Can the coming together of 26 non-BJP political parties last Saturday in Kolkata lead to achieving their one point agenda of seeing the back of Prime Minister Narendra Modi in the upcoming general elections? It requires out of the box thinking to achieve that objective. It is by no means easy as challenges abound in defeating the BJP led NDA at the hustings.

Make no mistake. Modi is not one to throw in the towel without a tough fight as his popularity rating continues to be way ahead compared to any other leader. Even before he became the Prime Minister in May 2014, he had alluded to the need for a second consecutive term for the BJP in the imposing South Block on the Raisina Hill.

He wondered aloud if the people can give the Congress more than five decades at the Centre, why should they grudge giving the Lotus party 120 months on the trot. The single most important factor for the Opposition is their aversion for the Head of Government who they accuse of destroying institutions which strengthens the democratic system of governance in this country.

The question is will the strategy adopted serve in delivering a severe blow to the saffron brigade? At the same time, most of the leaders assembled in the Eastern metropolis firmly opposed Congress president Rahul Gandhi being enconsed in the Prime Minister’s ‘kursi’. While that is a firm no go with the non-Congress leaders and regional satraps, the underlying need for them is to steer clear of working at cross purposes and queering the pitch.

As the host, West Bengal chief minister Mamata Banerjee, who is also the Trinamool Congress chief, emphasised the country is in the grip of a “Super Emergency” much worse than that imposed by Indira Gandhi in 1975 necessitating the slogan of “Badal do, badal do, Delhi mein sarkar badal do (change the Modi government)”. As the Modi regime miserably failed in achieving the multitude of pledges made to the people, the Opposition charged the BJP with dividing the country and its politics posing a threat to unity and plurality.

Most of the leaders expressed serious concern about the reliability of the EVMs necessitating a four-member committee being formed to look into the manipulation allegedly by the BJP. It is a prelude to these leaders meeting the officials of the autonomous Election Commission of India in due course. On the other hand, the situation for the BJP remains unchanged with its star campaigner Modi in the forefront carrying the burden on his shoulders with party president Amit Shah playing the second fiddle.

There is no doubt a lot has changed since April-May 2014 when Modi and the BJP was way ahead than the others having secured a majority on its own in the Lok Sabha for the first time. This time around even the die hard BJP supporters are highly circumspect if the the party can retain power with a majority for the second time running since its formation in 1980. The distress faced by farmers continues unabated coupled with the lack of employment generation among other debilitating issues.

Then, there is also the Rafael controversy which continues to be whipped up time and again despite an exhaustive rebuttal by Union Defence minister Nirmala Seetharaman in Parliament. Clearly, the Opposition display of solidarity in Kolkata underlines the need for much more work to be done. With the general elections round the corner, the Modi regime is in overdrive trying to convince the electorate that it has done well on several fronts encompassing the uplift of the poor as well as providing direly needed relief to the overburdened women in feeding the family.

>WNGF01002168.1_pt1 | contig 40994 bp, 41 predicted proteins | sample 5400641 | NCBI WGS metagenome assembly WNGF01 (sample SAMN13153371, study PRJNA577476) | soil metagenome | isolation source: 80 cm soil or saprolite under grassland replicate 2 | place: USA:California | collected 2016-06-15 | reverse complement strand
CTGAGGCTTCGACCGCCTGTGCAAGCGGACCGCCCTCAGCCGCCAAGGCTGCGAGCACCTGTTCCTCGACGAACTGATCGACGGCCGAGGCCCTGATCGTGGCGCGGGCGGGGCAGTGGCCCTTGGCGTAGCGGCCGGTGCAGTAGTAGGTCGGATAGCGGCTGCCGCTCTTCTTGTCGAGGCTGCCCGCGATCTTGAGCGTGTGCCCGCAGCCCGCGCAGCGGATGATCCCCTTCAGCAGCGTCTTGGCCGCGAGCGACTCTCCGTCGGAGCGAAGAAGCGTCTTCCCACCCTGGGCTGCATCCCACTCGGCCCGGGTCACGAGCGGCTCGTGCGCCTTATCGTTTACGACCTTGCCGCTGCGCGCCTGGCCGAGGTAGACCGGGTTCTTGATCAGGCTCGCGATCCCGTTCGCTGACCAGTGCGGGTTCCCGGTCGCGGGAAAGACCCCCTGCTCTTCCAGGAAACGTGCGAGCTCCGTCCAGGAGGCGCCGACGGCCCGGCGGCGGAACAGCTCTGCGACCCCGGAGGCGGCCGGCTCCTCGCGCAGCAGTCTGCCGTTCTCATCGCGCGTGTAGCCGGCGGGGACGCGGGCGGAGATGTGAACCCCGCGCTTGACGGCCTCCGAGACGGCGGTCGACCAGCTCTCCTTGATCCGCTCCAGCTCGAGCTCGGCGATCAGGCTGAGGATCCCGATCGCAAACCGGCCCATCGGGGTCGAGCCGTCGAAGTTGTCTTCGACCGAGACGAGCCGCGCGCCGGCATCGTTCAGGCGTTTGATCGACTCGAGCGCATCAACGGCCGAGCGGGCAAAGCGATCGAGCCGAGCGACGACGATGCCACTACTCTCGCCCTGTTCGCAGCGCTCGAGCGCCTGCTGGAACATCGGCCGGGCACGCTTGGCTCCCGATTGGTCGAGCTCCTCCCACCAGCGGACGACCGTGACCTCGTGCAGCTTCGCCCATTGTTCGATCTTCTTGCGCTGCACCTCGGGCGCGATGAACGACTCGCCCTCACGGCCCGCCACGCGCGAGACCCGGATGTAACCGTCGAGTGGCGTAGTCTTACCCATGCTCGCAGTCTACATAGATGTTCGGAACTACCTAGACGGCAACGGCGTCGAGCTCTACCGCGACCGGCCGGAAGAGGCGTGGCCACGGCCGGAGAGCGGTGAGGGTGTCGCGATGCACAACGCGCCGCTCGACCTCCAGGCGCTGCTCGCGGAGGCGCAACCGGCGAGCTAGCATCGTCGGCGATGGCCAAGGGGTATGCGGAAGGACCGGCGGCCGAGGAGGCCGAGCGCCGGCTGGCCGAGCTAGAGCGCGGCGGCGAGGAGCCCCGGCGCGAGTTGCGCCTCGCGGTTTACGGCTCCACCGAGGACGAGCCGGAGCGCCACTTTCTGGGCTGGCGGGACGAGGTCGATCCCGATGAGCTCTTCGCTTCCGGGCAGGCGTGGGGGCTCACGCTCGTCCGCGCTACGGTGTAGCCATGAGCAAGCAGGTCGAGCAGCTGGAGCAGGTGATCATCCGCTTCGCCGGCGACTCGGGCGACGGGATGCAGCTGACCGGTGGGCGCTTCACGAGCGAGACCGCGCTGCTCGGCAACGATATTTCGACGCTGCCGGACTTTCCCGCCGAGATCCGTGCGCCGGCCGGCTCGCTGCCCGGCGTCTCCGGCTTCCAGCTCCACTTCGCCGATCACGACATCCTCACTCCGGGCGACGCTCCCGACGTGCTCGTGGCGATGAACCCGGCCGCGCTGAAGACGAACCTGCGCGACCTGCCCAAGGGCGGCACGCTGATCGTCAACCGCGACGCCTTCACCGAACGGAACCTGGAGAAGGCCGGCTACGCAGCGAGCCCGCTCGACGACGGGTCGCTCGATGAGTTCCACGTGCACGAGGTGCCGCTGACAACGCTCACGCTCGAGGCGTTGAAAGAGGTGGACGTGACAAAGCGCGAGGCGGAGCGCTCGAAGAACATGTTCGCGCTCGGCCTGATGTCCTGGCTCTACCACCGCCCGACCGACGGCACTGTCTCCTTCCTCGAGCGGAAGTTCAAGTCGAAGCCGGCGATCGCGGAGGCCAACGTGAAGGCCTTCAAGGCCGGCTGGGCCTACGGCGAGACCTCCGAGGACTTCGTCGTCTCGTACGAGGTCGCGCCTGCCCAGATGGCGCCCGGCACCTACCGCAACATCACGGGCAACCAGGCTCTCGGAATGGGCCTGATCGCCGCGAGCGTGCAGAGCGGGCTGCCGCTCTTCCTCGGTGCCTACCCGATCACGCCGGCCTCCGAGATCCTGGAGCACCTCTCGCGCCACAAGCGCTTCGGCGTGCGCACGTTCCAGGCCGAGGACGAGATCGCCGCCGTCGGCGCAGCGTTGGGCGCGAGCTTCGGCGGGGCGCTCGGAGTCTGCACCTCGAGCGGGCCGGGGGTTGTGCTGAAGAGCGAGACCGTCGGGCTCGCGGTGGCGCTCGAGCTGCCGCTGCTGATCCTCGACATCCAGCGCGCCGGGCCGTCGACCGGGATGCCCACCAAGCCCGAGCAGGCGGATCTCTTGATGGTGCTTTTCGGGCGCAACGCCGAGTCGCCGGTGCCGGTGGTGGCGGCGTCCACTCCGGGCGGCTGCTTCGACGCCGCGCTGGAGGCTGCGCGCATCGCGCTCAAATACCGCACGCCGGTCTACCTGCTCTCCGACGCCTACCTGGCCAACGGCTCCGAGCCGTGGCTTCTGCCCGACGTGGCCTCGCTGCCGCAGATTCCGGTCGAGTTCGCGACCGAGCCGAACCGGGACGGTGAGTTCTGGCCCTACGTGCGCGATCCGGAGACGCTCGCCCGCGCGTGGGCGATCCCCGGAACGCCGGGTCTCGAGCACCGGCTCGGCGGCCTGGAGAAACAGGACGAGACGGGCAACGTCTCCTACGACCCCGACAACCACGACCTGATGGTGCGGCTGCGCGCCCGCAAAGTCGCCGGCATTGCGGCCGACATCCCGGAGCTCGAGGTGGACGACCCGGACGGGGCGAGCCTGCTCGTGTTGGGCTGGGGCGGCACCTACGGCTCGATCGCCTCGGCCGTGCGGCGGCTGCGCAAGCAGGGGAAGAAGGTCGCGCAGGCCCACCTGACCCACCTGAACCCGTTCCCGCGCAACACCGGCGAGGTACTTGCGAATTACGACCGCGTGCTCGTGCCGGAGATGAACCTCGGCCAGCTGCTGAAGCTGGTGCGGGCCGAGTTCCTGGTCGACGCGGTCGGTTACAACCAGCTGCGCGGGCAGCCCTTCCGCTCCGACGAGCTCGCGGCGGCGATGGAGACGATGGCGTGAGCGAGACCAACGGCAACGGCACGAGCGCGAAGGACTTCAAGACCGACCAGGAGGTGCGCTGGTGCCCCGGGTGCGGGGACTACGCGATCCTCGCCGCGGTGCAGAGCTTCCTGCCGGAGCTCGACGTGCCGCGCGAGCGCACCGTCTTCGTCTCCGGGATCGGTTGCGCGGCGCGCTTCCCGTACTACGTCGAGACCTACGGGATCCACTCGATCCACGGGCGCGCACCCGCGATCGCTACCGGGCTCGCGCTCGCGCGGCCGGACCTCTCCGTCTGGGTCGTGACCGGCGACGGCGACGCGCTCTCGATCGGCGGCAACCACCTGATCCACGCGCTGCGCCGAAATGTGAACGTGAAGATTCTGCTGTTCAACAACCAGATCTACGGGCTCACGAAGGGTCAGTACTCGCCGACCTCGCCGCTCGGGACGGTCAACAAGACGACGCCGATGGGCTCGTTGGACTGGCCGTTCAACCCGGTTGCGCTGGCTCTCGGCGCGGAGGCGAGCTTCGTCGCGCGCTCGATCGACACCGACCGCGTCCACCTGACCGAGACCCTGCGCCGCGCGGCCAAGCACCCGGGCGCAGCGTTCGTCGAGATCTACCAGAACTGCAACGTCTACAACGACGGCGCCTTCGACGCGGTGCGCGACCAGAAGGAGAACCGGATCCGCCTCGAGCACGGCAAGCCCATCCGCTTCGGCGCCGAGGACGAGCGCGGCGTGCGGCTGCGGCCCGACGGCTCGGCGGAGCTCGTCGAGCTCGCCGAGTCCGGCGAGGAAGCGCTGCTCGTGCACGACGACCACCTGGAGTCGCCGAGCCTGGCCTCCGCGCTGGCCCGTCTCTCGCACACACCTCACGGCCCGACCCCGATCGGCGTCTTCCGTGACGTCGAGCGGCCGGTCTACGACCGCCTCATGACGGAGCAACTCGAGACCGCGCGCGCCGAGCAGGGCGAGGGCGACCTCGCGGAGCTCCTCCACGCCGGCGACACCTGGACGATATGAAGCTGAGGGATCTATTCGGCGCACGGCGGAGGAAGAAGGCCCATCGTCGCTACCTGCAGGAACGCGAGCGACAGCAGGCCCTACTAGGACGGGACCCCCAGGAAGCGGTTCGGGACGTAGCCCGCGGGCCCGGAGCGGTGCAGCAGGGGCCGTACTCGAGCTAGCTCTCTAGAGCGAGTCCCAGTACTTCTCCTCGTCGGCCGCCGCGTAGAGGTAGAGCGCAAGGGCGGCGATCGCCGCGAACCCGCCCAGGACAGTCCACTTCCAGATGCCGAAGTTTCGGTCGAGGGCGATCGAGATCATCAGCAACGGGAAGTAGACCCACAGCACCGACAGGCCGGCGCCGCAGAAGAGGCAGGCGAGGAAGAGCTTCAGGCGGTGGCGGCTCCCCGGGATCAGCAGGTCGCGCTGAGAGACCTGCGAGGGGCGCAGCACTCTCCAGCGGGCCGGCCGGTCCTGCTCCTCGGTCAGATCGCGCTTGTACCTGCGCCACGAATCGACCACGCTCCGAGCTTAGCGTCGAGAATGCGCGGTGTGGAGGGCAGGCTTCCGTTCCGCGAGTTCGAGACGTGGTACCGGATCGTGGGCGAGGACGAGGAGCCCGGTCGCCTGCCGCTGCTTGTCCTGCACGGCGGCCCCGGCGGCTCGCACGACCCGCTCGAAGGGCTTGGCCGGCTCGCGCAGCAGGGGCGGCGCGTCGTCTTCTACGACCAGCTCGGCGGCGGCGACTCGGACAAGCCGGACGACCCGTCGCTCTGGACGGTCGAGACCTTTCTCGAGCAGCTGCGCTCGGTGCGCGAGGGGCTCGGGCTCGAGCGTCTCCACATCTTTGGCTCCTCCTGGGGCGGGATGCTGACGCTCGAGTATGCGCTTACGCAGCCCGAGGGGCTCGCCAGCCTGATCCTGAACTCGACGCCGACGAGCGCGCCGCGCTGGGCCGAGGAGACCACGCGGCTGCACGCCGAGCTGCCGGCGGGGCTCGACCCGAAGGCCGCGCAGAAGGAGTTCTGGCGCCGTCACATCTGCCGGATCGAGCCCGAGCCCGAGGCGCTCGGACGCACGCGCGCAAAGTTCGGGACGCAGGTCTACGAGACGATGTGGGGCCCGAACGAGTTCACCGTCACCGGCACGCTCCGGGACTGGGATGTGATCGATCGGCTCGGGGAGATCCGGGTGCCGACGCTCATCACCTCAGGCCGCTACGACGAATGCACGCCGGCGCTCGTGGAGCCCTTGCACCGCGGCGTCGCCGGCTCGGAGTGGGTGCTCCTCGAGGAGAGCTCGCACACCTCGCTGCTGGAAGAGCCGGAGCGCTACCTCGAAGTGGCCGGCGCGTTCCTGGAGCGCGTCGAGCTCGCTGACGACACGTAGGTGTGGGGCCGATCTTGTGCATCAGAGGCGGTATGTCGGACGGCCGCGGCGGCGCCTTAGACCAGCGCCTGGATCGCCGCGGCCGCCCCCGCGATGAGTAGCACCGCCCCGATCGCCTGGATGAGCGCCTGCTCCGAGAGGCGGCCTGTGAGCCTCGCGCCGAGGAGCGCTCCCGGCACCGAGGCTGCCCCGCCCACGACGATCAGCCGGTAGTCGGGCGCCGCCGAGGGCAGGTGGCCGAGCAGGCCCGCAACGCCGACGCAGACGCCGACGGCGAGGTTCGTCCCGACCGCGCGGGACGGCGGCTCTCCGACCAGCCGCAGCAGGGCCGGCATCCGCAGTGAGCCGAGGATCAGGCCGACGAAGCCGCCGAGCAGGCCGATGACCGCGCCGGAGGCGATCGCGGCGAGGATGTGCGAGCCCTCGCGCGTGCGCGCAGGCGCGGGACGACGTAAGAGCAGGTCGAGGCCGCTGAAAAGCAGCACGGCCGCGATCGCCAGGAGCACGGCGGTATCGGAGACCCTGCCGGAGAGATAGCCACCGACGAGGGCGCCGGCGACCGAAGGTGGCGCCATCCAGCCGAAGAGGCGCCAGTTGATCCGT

A major weakness of the Opposition is that it is yet to thrash out an alternative political agenda catching the imagination of the electorate. The SP and the BSP shared the stage along with the Congress being left out in crucial UP contributing the maximum number of 80 seats in the Lok Sabha. If the Congress decides to contest all the seats from UP, it can play the spoiler for the SP and the BSP by splitting the votes which might prove advantageous to the BJP. It is also being argued that the Congress might surprise everyone as the single largest entity in UP if the Dalits, Brahmins and Muslims vote for them.

Even as Mamata Banerjee and BSP supremo Mayawati view themselves as contenders for the office of Prime Minister, the Congress might prefer steering clear of the leadership stakes if it fails to cross a certain threshold compared to the simple majority of 272 seats in the House of the People. NCP strongman Sharad Pawar and certain others have consistently maintained that the crucial issue of who will be the Prime Ministerial nominee of the “Mahagatbandhan” will only be taken up after the results of the general elections are known.

That might put the ‘Mahagatbandhan’ at a disadvantage as steering clear about their Prime Ministerial nominee before the results of the general elections are known can have serious ramifications. Clearly, going by accepted practice the Prime Minister will be one from the party enjoying the highest number of seats in the Lok Sabha compared to the others. The ensuing general elections appears set to keep the people on the edge of their seats. The argument for now is to get rid of the Modi regime. The rest is being left for later. Modi’s contribution has been to unite the Opposition as well. Will that be enough is the million Dollar question.

T R Ramachandran  is a senior journalist and commentator.

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